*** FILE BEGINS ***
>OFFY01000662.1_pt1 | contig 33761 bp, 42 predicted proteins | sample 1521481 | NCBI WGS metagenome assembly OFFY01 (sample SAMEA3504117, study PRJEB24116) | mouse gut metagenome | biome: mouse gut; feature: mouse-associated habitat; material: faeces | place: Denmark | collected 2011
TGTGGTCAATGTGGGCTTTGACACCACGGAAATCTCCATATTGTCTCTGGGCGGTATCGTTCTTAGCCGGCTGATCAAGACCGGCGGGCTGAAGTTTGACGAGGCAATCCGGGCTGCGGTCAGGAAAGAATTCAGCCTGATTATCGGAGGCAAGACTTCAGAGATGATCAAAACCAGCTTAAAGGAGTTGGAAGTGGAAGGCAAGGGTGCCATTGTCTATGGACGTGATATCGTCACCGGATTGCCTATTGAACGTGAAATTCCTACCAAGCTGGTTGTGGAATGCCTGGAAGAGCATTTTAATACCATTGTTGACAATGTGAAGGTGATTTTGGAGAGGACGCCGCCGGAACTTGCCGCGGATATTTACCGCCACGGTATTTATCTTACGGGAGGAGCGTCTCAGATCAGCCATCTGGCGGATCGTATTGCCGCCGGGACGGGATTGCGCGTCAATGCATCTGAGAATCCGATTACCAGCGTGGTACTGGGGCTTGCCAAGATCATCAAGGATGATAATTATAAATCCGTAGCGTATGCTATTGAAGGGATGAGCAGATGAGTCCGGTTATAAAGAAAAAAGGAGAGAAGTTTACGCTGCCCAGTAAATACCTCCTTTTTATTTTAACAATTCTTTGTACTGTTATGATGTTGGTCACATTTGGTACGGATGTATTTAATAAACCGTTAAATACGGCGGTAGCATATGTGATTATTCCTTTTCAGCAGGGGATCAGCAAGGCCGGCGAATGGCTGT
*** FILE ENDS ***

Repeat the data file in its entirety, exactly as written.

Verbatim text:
>OFFY01000662.1_pt1 | contig 33761 bp, 42 predicted proteins | sample 1521481 | NCBI WGS metagenome assembly OFFY01 (sample SAMEA3504117, study PRJEB24116) | mouse gut metagenome | biome: mouse gut; feature: mouse-associated habitat; material: faeces | place: Denmark | collected 2011
TGTGGTCAATGTGGGCTTTGACACCACGGAAATCTCCATATTGTCTCTGGGCGGTATCGTTCTTAGCCGGCTGATCAAGACCGGCGGGCTGAAGTTTGACGAGGCAATCCGGGCTGCGGTCAGGAAAGAATTCAGCCTGATTATCGGAGGCAAGACTTCAGAGATGATCAAAACCAGCTTAAAGGAGTTGGAAGTGGAAGGCAAGGGTGCCATTGTCTATGGACGTGATATCGTCACCGGATTGCCTATTGAACGTGAAATTCCTACCAAGCTGGTTGTGGAATGCCTGGAAGAGCATTTTAATACCATTGTTGACAATGTGAAGGTGATTTTGGAGAGGACGCCGCCGGAACTTGCCGCGGATATTTACCGCCACGGTATTTATCTTACGGGAGGAGCGTCTCAGATCAGCCATCTGGCGGATCGTATTGCCGCCGGGACGGGATTGCGCGTCAATGCATCTGAGAATCCGATTACCAGCGTGGTACTGGGGCTTGCCAAGATCATCAAGGATGATAATTATAAATCCGTAGCGTATGCTATTGAAGGGATGAGCAGATGAGTCCGGTTATAAAGAAAAAAGGAGAGAAGTTTACGCTGCCCAGTAAATACCTCCTTTTTATTTTAACAATTCTTTGTACTGTTATGATGTTGGTCACATTTGGTACGGATGTATTTAATAAACCGTTAAATACGGCGGTAGCATATGTGATTATTCCTTTTCAGCAGGGGATCAGCAAGGCCGGCGAATGGCTGT